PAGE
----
On Business Hospitality
I am sitting in bed at a budget hotel, propped up by so-called pillows that resemble Chiclets. I am not ashamed to say that I am eating tiramisu out of a Styrofoam container, which came back with me in a restaurant doggy bag. I am staying for just one night, in a city that will remain unnamed, as I prefer that the circumstances of this trip remain vague and the client remain anonymous.
Trust me when I say I “get” that it’s a new day and we all have to be seriously reasonable about business expenses. I grew up in a small town where we had breakfast after church on Sunday at a Holiday Inn. It is completely acceptable to be asked by clients to stay in moderately priced accommodations. At the same time, I have noticed that the “standard corporate rate” approved by some companies has sunk to a low not seen since I crashed at government-run hotels during a backpacking trip through Mexico in the 80′s.
While IRS employees “feeling their party animal” (on our public dime) are emboldened to don Maryann and Gilligan costumes and create video entertainment for their colleagues, I am just trying to get some sleep within these paper-thin walls. I fielded a 9:30 PM call from the front desk, jolting me out off a dessert-induced coma to ask if I was the one who was looking for a liquor store in the area. (I was not). While our government “servants” were charging our taxpayer credit card $3,400/night for a Vegas suite, I was hoping breakfast here at the corporate approved $104/night place might include a hard boiled egg or biscuits with gravy. I settled instead for Fruit Loops and skim milk. And took my coffee black because the guy next to me in line said the cream smelled like it was expired.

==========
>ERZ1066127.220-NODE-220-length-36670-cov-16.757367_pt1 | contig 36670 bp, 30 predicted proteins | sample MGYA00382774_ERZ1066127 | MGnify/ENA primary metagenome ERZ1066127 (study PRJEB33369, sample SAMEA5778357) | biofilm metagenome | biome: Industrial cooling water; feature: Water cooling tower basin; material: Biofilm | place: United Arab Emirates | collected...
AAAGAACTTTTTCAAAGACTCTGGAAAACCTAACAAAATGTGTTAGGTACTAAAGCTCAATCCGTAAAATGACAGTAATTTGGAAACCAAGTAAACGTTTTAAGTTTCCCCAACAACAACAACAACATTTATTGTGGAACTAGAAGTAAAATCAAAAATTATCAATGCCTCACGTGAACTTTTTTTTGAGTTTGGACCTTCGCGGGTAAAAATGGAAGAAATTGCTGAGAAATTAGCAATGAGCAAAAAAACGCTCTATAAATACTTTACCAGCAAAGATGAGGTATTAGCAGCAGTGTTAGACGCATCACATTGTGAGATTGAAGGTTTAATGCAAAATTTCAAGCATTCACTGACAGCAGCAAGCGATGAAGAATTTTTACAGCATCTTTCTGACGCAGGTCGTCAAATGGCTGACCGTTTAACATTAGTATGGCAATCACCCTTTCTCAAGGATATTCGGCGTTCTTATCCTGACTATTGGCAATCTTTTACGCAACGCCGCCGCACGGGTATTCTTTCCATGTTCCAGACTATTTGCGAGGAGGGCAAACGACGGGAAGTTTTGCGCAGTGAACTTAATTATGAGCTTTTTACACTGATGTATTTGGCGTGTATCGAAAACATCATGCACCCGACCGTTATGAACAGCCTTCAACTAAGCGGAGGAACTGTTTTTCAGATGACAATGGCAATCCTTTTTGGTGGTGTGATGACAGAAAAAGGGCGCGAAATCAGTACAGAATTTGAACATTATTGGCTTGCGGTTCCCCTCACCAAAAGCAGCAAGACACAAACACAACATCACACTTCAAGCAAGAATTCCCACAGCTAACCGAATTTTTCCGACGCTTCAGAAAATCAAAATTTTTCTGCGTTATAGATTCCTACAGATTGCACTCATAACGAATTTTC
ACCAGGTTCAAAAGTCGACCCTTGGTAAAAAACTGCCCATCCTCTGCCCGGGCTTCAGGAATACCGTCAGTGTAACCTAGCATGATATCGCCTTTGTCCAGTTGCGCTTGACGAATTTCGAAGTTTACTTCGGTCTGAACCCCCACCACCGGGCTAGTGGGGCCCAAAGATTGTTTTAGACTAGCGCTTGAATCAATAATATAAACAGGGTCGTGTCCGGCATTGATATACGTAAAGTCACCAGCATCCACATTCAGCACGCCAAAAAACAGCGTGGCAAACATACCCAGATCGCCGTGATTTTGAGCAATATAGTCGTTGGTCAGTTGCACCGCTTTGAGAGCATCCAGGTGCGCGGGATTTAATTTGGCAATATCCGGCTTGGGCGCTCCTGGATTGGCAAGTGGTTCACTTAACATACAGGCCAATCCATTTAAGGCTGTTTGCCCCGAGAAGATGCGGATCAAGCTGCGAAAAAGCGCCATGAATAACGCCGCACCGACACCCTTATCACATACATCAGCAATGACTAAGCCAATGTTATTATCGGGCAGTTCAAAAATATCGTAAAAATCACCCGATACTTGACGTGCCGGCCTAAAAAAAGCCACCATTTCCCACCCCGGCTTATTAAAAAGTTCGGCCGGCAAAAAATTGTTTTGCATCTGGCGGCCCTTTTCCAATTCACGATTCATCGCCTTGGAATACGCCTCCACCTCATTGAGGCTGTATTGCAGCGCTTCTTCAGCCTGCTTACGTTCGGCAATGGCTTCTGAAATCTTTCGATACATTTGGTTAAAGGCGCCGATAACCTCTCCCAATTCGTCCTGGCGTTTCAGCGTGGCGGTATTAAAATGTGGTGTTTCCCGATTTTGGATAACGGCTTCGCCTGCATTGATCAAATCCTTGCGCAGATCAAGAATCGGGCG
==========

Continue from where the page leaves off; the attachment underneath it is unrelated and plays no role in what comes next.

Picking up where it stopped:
The world is nuts. I think I speak on behalf of weary business travelers everywhere who don’t always get a ride on the corporate plane. Most of the time, the budget hotels where business travel is approved are clean and the people are nice. Still, when you arrive in the evening after a delayed flight and the best thing on the menu is a heart-clogging tray of nachos with synthetic cheese, you have to just smile. I wonder what would happen if frequent-traveling employees or company visitors were regarded less like expenses, and more like guests.
Maybe you’re thinking, stop moaning. Choose a better hotel and pay the difference. Good point. It’s just that, I didn’t plan. And I don’t want to be a pain. The client’s procurement guy is happy and I will look forward to sleeping in my own bed tomorrow night.
As I said, we are all watching our bottom lines. Still, you have to think about the cost of going cheap. I believe it was Warren Buffett who said “price is what you pay, value is what you get.” What is the value of having worn out people working in your company the next day? If they have been awakened by late-night revelers carrying on boozy conversations down the hall past their door, or trucks rumbling down the highway around the corner, is it harder for them to give 100% the next morning?
Hey, fellow road warriors…tiramisu, anyone?
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